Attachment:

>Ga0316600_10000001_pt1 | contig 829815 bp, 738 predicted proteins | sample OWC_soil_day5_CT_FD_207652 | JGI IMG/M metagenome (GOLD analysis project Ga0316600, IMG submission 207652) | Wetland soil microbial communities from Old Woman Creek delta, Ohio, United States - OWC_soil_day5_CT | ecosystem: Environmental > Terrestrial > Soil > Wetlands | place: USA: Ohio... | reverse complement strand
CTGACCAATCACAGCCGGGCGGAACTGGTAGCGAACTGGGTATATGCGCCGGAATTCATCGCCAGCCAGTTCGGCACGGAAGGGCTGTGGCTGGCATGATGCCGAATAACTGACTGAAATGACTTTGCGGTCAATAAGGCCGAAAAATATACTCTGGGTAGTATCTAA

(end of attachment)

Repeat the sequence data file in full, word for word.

>Ga0316600_10000001_pt1 | contig 829815 bp, 738 predicted proteins | sample OWC_soil_day5_CT_FD_207652 | JGI IMG/M metagenome (GOLD analysis project Ga0316600, IMG submission 207652) | Wetland soil microbial communities from Old Woman Creek delta, Ohio, United States - OWC_soil_day5_CT | ecosystem: Environmental > Terrestrial > Soil > Wetlands | place: USA: Ohio... | reverse complement strand
CTGACCAATCACAGCCGGGCGGAACTGGTAGCGAACTGGGTATATGCGCCGGAATTCATCGCCAGCCAGTTCGGCACGGAAGGGCTGTGGCTGGCATGATGCCGAATAACTGACTGAAATGACTTTGCGGTCAATAAGGCCGAAAAATATACTCTGGGTAGTATCTAA